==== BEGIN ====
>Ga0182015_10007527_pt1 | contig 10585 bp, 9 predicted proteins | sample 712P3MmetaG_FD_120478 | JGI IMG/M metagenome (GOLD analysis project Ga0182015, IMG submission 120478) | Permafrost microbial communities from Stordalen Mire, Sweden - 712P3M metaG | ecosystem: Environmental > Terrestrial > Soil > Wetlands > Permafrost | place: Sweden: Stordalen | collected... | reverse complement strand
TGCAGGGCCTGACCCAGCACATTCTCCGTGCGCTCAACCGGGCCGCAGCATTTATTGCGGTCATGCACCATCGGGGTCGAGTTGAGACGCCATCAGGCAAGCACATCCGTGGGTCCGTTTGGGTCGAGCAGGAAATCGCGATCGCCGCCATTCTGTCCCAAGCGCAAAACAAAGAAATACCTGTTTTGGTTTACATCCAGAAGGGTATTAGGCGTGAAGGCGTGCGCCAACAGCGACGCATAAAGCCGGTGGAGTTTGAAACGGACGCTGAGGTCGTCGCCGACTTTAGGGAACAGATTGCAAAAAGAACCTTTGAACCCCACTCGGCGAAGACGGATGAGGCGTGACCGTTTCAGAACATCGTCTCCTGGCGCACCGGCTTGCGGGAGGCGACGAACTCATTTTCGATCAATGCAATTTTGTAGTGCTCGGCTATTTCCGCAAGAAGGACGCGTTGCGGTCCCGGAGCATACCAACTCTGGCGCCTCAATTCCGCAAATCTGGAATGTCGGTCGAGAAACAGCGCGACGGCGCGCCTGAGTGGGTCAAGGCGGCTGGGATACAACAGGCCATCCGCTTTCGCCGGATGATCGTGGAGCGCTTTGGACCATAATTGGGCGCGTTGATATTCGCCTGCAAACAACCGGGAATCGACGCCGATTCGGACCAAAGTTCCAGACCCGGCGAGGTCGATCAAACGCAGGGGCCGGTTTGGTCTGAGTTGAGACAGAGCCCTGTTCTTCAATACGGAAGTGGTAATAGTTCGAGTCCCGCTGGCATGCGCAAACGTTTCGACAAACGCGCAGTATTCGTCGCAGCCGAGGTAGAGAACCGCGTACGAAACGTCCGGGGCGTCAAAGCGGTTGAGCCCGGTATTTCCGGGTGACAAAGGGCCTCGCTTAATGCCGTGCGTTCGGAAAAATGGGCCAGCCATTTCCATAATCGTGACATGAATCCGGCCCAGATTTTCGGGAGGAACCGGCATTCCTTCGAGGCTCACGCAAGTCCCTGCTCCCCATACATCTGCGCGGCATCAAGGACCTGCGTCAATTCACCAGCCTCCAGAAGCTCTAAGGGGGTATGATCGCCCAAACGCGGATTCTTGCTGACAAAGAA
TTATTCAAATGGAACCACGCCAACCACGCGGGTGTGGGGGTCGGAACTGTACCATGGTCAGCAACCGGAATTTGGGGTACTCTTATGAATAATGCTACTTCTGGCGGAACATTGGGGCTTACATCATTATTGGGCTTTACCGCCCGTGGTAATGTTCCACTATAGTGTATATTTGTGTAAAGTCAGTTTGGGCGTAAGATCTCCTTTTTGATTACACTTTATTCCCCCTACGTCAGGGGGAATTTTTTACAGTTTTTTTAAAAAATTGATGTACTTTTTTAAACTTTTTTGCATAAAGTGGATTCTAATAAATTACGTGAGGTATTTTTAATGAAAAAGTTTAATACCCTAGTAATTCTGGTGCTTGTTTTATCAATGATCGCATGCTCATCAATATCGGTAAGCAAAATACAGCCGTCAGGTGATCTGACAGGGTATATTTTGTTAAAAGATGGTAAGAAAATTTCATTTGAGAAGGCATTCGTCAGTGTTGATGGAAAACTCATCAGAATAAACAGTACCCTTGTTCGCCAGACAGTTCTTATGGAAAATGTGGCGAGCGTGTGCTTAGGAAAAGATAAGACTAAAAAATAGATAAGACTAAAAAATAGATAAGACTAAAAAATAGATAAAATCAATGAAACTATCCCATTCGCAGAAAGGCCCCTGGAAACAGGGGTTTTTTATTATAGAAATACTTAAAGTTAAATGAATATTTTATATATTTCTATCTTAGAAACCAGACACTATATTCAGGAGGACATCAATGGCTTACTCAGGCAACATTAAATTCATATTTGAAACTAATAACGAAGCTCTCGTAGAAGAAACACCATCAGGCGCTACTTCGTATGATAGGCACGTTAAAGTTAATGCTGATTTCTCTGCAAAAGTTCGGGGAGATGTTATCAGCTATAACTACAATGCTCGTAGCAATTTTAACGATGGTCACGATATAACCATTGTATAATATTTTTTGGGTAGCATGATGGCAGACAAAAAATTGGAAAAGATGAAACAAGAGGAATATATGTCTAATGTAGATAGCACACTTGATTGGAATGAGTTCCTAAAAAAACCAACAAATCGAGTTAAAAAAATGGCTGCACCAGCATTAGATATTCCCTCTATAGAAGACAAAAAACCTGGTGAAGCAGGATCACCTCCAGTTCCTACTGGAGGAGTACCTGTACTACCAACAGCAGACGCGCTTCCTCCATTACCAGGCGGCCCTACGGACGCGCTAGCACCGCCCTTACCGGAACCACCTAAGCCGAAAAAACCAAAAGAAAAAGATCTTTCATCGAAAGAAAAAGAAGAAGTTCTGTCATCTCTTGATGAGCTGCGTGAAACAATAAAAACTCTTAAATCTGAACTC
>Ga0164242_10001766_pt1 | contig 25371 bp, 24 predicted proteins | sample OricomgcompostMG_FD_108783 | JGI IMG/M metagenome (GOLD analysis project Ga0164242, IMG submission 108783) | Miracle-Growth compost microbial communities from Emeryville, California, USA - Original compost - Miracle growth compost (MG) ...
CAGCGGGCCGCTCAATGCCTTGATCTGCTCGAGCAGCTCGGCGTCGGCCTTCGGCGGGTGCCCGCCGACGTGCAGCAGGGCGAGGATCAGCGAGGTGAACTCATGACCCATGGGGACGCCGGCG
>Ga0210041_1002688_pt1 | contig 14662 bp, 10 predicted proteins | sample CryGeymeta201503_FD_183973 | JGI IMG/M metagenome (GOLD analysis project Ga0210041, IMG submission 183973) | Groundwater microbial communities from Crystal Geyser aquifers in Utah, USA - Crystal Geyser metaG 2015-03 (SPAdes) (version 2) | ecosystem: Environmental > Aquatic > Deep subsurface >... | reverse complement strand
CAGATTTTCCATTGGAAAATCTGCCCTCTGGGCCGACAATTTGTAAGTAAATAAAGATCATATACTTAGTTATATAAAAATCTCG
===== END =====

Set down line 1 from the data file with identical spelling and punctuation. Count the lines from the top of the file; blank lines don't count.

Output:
>Ga0182015_10007527_pt1 | contig 10585 bp, 9 predicted proteins | sample 712P3MmetaG_FD_120478 | JGI IMG/M metagenome (GOLD analysis project Ga0182015, IMG submission 120478) | Permafrost microbial communities from Stordalen Mire, Sweden - 712P3M metaG | ecosystem: Environmental > Terrestrial > Soil > Wetlands > Permafrost | place: Sweden: Stordalen | collected... | reverse complement strand